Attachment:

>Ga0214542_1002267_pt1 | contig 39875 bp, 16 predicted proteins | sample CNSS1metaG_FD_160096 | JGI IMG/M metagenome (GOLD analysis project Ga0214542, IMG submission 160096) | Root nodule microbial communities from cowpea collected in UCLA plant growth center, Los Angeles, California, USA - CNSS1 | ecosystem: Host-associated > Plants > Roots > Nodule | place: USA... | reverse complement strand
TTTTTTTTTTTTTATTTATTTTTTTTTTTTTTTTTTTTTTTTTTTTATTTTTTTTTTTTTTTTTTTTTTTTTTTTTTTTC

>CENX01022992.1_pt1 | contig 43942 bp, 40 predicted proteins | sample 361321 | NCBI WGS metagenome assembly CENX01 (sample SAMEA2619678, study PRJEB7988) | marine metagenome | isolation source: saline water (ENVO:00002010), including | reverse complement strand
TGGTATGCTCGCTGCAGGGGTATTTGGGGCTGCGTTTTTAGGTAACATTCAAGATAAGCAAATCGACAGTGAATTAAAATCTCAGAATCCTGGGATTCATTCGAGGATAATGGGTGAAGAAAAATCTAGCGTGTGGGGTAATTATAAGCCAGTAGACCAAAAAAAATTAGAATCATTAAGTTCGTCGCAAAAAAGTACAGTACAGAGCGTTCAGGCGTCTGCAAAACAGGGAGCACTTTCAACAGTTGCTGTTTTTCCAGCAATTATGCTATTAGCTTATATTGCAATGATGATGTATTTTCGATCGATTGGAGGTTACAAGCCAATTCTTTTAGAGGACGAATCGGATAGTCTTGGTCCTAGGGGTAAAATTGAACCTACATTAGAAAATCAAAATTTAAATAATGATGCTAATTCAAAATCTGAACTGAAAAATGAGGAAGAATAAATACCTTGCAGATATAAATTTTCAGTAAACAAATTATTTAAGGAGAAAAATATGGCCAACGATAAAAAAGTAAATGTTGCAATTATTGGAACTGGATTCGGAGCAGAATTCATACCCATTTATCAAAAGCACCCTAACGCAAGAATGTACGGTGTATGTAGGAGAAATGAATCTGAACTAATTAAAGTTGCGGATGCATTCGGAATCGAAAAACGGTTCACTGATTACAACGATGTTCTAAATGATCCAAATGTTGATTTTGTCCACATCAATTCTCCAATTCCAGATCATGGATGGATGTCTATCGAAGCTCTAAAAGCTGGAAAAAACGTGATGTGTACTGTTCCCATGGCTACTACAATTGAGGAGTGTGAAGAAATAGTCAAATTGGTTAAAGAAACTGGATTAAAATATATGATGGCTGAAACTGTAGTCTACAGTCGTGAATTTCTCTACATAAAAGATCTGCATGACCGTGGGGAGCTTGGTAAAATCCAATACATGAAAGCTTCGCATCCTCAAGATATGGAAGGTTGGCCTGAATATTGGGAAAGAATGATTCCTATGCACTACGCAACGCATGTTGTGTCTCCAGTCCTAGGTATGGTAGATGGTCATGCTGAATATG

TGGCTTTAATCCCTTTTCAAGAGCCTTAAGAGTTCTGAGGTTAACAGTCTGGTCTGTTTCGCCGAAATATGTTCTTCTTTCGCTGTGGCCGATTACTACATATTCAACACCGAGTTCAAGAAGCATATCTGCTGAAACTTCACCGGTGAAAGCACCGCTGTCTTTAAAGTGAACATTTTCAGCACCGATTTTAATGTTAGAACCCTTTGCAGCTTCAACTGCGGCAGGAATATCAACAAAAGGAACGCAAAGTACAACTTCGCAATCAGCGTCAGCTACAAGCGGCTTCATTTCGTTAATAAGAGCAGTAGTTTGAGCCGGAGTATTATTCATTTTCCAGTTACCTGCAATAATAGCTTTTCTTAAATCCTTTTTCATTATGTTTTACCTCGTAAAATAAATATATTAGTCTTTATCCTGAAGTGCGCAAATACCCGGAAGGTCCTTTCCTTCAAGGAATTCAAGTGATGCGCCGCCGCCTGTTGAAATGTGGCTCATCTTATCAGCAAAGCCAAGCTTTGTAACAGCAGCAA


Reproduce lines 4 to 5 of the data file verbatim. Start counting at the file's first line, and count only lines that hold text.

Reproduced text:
TGGTATGCTCGCTGCAGGGGTATTTGGGGCTGCGTTTTTAGGTAACATTCAAGATAAGCAAATCGACAGTGAATTAAAATCTCAGAATCCTGGGATTCATTCGAGGATAATGGGTGAAGAAAAATCTAGCGTGTGGGGTAATTATAAGCCAGTAGACCAAAAAAAATTAGAATCATTAAGTTCGTCGCAAAAAAGTACAGTACAGAGCGTTCAGGCGTCTGCAAAACAGGGAGCACTTTCAACAGTTGCTGTTTTTCCAGCAATTATGCTATTAGCTTATATTGCAATGATGATGTATTTTCGATCGATTGGAGGTTACAAGCCAATTCTTTTAGAGGACGAATCGGATAGTCTTGGTCCTAGGGGTAAAATTGAACCTACATTAGAAAATCAAAATTTAAATAATGATGCTAATTCAAAATCTGAACTGAAAAATGAGGAAGAATAAATACCTTGCAGATATAAATTTTCAGTAAACAAATTATTTAAGGAGAAAAATATGGCCAACGATAAAAAAGTAAATGTTGCAATTATTGGAACTGGATTCGGAGCAGAATTCATACCCATTTATCAAAAGCACCCTAACGCAAGAATGTACGGTGTATGTAGGAGAAATGAATCTGAACTAATTAAAGTTGCGGATGCATTCGGAATCGAAAAACGGTTCACTGATTACAACGATGTTCTAAATGATCCAAATGTTGATTTTGTCCACATCAATTCTCCAATTCCAGATCATGGATGGATGTCTATCGAAGCTCTAAAAGCTGGAAAAAACGTGATGTGTACTGTTCCCATGGCTACTACAATTGAGGAGTGTGAAGAAATAGTCAAATTGGTTAAAGAAACTGGATTAAAATATATGATGGCTGAAACTGTAGTCTACAGTCGTGAATTTCTCTACATAAAAGATCTGCATGACCGTGGGGAGCTTGGTAAAATCCAATACATGAAAGCTTCGCATCCTCAAGATATGGAAGGTTGGCCTGAATATTGGGAAAGAATGATTCCTATGCACTACGCAACGCATGTTGTGTCTCCAGTCCTAGGTATGGTAGATGGTCATGCTGAATATG

TGGCTTTAATCCCTTTTCAAGAGCCTTAAGAGTTCTGAGGTTAACAGTCTGGTCTGTTTCGCCGAAATATGTTCTTCTTTCGCTGTGGCCGATTACTACATATTCAACACCGAGTTCAAGAAGCATATCTGCTGAAACTTCACCGGTGAAAGCACCGCTGTCTTTAAAGTGAACATTTTCAGCACCGATTTTAATGTTAGAACCCTTTGCAGCTTCAACTGCGGCAGGAATATCAACAAAAGGAACGCAAAGTACAACTTCGCAATCAGCGTCAGCTACAAGCGGCTTCATTTCGTTAATAAGAGCAGTAGTTTGAGCCGGAGTATTATTCATTTTCCAGTTACCTGCAATAATAGCTTTTCTTAAATCCTTTTTCATTATGTTTTACCTCGTAAAATAAATATATTAGTCTTTATCCTGAAGTGCGCAAATACCCGGAAGGTCCTTTCCTTCAAGGAATTCAAGTGATGCGCCGCCGCCTGTTGAAATGTGGCTCATCTTATCAGCAAAGCCAAGCTTTGTAACAGCAGCAA